By Cherae Hunt |Asst. News Editor|
It disappoints me as a black woman to see myself portrayed in such a negative light in the media.
Black women are seen as either sexual objects or perceived as “ghetto,”
even though there are plenty of women in power positions that don’t get recognized or represented.
All students interviewed are black.
“We want to give the appearance that we are living the good life because most songs out today say that if you aren’t drinking alcohol heavily, going to the club every weekend and sleeping with some stranger by the end of the night then your life is boring,” said student Destiny Hunter.
All over television and rap music videos black women are shown as talking
down to each other, fighting or showing off their body sexually like in the television show “Love & Hip Hop.”
If this takes up most of the media this is what
young black girls are going to idolize.
For example, there are videos of black women gyrating their bodies in rap music videos for men that degrade the women by calling them “hoes” and “bitches.”
“And all she eat is d**k/She’s on a strict diet, that’s my baby/…And she the best with that head/…I lost a few good b**ches/Met some more bad b**ches,” sings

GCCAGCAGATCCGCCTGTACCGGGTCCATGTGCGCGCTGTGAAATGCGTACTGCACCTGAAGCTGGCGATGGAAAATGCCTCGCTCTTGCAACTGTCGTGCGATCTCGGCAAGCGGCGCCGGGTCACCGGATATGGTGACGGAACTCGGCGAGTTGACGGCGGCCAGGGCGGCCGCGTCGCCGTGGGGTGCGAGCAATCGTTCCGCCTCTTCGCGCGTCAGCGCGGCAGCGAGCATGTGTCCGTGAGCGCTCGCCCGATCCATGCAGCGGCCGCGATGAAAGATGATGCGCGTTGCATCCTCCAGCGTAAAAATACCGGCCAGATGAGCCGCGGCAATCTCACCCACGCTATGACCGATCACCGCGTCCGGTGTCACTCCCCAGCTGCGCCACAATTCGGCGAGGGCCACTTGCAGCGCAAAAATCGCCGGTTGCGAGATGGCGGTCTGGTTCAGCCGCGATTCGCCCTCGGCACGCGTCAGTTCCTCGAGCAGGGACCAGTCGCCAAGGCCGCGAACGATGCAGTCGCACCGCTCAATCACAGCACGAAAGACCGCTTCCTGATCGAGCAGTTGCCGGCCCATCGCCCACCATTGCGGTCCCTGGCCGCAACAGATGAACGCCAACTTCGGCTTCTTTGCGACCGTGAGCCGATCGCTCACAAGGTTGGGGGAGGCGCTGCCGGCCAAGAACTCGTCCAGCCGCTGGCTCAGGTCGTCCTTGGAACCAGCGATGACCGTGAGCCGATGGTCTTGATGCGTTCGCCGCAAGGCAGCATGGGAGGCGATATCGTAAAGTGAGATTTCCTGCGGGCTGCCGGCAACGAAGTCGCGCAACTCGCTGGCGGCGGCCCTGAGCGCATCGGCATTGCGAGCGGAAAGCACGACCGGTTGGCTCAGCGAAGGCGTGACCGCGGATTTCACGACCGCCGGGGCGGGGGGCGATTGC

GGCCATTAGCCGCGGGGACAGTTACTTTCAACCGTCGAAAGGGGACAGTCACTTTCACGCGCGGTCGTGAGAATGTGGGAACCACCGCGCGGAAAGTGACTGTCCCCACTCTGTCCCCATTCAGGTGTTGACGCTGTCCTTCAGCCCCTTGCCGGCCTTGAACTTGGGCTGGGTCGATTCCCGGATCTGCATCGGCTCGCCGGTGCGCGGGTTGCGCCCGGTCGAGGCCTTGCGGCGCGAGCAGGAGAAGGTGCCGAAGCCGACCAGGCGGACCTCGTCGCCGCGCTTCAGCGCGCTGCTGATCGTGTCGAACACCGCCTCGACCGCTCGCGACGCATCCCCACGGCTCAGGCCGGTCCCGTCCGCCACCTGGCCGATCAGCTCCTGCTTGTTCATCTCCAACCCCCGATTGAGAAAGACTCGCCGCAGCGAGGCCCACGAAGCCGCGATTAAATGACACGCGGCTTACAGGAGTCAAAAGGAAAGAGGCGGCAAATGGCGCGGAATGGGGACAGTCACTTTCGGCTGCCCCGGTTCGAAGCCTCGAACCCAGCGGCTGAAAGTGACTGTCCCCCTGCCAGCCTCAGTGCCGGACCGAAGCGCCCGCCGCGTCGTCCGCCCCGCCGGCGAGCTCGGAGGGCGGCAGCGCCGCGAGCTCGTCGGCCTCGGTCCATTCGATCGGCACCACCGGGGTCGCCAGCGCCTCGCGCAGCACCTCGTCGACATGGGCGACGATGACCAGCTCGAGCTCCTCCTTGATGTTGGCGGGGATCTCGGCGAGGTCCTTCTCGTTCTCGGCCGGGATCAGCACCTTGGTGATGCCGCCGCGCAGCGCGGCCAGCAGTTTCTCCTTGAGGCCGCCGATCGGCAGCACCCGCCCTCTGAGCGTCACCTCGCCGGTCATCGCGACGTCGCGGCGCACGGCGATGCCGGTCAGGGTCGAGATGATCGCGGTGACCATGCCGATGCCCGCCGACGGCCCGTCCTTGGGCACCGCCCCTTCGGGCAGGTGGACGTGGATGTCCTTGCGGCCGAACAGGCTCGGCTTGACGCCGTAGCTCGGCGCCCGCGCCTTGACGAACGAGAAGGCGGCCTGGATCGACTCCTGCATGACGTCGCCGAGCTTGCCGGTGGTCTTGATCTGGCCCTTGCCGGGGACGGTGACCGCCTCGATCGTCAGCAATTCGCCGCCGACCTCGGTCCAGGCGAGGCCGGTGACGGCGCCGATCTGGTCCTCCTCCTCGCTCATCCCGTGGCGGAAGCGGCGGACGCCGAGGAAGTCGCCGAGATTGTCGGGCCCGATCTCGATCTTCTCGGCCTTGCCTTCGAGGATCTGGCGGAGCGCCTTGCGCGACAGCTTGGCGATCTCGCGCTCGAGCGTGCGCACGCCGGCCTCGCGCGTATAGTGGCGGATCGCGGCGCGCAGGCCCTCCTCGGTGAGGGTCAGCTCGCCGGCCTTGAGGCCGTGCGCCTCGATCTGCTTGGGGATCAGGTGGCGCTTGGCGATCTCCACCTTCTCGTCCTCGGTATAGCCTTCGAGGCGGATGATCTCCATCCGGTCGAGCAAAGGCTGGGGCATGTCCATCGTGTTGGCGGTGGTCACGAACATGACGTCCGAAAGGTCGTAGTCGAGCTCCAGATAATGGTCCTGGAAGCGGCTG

Lil Wayne in his song “Love Me.”
There is a light at the end of the oversexualization of black women tunnel.
Viola Davis made history at the 2015 Emmys for winning the award for Outstanding Lead Actress in a Drama Series.
“You cannot win an Emmy for roles that are simply not there. So here’s to all the writers, the awesome people that are Ben Sherwood, Paul Lee, Peter Nowalk, Shonda Rimes, people who redefined what it means to be beautiful, to be sexy, to be a leading woman, to be black,” said Davis in her acceptance speech.
Writing strong independent black women characters in media programming like television is what the world needs today.
Characters like Olivia Pope in “Scandal” and Annalise Keating in “How to Get Away with Murder” show strong women that are educated and independent.
Drama television wouldn’t be entertaining without sexual innuendo or a murderous plot twist, but these programs never show these women barefoot, pregnant and unaware of who their baby’s father is such as shows like “Maury.”
Reality shows have taken over television,
with over 80 reality television shows on the air today according to an article on mentalfloss.com by Miss Cellania.
“I can understand why black women are perceived as ghetto and unintelligent, it’s the shows we see today, these women on these shows are either having sex, talking about sex, showing off their body in a sexual way, or fighting another girl over a man they had sex with and the sad part is black girls want to be just like them,” said student Jason Randall.
Black women need to empower each other.
In order to change these shows, we need to change ourselves first.
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